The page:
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Here are a couple intresting documents. They represent the preoccupation of one guy named Andre Gsponer with future nuclear weapons.   What (to me) sets him apart is a vision of compact nuclear weapons -  he terms 'fourth generation' in the 1-100 ton yield that fit a niche between existing 'conventional' and tactical/strategic (higher yield) nuclear weapons.  I also like Gsponer because he rivals Friedwart Winterberg for obsession in using super explosives to set off nuclear reactions.

 

Fourth Generation Nuclear Weapons: Military effectiveness and collateral effects

 

The paper begins with a general introduction and update to Fourth Generation Nuclear Weapons (FGNW), and then addresses some particularly important military aspects on which there has been only limited public discussion so far. These aspects concern the unique military characteristics of FGNWs which make them radically different from both nuclear weapons based on previous-generation nuclear-explosives and from conventional weapons based on chemical-explosives: yields in the 1 to 100 tons range, greatly enhanced coupling to targets, possibility to drive powerful shaped-charge jets and forged fragments, enhanced prompt radiation effects, reduced collateral damage and residual radioactivity, etc.

 

The physical principles of thermonuclear explosives, inertial confinement fusion, and the quest for fourth generation nuclear weapons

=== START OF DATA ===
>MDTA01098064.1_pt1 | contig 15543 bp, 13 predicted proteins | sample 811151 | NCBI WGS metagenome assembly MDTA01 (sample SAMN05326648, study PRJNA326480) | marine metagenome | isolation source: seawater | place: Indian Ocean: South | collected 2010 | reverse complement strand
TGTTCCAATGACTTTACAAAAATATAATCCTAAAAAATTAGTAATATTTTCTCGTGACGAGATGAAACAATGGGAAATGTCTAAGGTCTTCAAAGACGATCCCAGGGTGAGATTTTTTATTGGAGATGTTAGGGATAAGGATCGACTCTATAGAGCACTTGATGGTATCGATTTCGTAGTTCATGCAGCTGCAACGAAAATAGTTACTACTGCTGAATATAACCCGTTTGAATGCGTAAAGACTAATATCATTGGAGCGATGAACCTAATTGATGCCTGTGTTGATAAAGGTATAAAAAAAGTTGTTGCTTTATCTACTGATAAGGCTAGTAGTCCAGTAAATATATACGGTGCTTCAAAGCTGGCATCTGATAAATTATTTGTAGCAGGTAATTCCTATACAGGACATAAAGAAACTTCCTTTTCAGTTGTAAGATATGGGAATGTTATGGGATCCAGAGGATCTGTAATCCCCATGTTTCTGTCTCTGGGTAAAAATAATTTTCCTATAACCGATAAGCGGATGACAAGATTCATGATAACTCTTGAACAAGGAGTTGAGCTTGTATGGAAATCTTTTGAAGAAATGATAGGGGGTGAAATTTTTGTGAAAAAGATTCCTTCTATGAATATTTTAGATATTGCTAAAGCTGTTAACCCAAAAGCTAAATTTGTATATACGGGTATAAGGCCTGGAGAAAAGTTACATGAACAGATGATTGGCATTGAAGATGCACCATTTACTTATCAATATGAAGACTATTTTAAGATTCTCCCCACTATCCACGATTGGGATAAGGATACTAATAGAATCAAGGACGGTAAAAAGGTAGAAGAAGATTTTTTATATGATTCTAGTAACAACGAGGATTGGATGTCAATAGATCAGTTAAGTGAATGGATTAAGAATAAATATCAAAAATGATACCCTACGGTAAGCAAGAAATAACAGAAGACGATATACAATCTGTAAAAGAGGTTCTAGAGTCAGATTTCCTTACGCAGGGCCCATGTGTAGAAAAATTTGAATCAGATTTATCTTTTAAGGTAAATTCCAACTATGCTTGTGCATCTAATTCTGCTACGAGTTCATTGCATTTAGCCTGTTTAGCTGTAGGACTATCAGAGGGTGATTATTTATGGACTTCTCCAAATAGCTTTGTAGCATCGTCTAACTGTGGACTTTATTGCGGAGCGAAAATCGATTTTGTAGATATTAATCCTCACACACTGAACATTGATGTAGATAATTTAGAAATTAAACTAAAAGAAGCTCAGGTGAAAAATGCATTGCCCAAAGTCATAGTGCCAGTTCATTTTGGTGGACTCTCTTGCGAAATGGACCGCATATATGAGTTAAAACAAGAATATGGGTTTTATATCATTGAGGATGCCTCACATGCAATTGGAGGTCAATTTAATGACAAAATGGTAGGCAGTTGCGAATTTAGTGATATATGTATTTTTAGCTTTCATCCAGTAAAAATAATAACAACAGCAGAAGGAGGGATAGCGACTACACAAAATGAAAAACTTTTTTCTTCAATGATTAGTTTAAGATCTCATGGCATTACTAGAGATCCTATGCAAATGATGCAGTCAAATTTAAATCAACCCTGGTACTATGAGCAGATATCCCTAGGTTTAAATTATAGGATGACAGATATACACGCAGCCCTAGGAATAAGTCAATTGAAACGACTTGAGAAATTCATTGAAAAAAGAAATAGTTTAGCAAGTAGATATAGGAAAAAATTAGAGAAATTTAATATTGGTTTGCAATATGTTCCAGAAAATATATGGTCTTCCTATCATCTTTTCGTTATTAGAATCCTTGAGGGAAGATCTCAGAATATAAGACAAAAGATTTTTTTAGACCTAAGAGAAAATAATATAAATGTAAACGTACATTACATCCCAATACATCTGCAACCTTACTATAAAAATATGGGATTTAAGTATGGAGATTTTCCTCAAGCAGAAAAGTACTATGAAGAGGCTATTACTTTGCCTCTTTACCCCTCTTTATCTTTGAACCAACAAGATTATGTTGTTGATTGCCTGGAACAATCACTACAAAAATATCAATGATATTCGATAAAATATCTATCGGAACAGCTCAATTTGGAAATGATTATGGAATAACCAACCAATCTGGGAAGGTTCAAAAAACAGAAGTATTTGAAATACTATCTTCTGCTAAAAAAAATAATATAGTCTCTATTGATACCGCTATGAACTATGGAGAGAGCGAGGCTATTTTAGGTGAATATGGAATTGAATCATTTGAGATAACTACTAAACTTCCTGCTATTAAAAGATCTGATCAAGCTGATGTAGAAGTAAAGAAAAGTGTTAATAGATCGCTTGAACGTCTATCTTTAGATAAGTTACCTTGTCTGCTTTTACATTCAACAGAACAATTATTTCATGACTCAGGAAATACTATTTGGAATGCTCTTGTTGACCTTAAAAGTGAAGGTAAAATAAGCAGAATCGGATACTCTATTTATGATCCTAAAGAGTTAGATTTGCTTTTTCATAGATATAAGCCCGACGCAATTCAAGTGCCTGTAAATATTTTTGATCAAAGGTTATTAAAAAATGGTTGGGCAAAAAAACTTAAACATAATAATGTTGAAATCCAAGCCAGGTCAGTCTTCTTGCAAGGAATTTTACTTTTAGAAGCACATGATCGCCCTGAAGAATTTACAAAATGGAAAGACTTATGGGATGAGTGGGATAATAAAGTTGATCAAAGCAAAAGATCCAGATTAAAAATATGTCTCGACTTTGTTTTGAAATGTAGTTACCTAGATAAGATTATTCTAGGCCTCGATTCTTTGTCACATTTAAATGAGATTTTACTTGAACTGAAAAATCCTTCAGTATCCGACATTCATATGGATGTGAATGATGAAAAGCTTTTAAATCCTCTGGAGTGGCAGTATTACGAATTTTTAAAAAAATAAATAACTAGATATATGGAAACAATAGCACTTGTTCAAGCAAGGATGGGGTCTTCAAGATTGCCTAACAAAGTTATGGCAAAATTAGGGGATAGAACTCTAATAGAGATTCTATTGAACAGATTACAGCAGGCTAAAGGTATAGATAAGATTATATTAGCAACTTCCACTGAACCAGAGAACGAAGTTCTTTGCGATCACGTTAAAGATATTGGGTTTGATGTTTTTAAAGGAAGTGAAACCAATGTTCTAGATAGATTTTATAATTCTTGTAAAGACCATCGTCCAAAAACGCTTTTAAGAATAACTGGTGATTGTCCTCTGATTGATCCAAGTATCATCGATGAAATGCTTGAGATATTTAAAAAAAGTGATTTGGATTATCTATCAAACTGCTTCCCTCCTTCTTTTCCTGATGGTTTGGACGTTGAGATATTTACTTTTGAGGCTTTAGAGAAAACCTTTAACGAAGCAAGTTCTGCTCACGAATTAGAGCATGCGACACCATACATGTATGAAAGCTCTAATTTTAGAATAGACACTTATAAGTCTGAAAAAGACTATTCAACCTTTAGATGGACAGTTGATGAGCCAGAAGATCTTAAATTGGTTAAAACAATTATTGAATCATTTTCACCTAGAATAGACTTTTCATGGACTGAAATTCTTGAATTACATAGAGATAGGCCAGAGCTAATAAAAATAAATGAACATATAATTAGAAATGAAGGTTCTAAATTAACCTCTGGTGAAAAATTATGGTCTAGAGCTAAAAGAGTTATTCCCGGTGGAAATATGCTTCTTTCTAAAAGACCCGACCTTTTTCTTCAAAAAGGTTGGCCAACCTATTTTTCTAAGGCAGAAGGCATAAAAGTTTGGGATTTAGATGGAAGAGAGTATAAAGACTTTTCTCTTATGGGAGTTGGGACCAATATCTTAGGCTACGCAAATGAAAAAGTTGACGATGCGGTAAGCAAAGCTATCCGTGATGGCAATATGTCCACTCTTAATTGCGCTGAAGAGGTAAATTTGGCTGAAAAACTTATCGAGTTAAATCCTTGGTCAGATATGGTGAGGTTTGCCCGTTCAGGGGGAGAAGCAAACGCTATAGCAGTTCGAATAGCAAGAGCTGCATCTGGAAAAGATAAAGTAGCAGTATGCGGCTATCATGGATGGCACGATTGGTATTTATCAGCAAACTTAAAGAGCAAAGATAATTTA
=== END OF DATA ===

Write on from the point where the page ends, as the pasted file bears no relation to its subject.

This one has an online version if you dislike PDFs. 

 

No abstract but I've summarized the first few sentances covering many of the chapters

This report is an assessment of the prospect of developing new (i.e., fourth generation) nuclear weapons in the context of the Comprehensive Nuclear Test-Ban Treaty (CTBT) that was adopted by the UN General Assembly in 1996 and of the current moratorium on nuclear testing in effect in all nuclear-weapon States.



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The first chapter is a primer on thermonuclear weapons based on a scientific understanding of the physical principles of existing nuclear weapons and on the results of ISRINEX, a simple thermonuclear explosion simulation program specially developed for independent disarmament experts

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The second chapter is a technical and legal analysis of the nuclear tests which are allowed by the CTBT: microexplosions and subcritical experiments

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The third chapter is devoted to the military applications of inertial confinement fusion (ICF) and other pulsed-power technologies.

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The fourth chapter is devoted to fourth generation nuclear weapons. These new fission orfusion explosives could have yieldsin the range of 1 to 100 ton equivalents of TNT, i.e., in the gap which today separates conventional weapons from nuclear weapons

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The conclusion stresses that considerable research is underway in all five nuclear-weapon States (as well as in several other major industrialized States such as Germany and Japan) on ICF and on many physical processes that provide the scientific basis necessary to develop fourth generation nuclear weapons.

 

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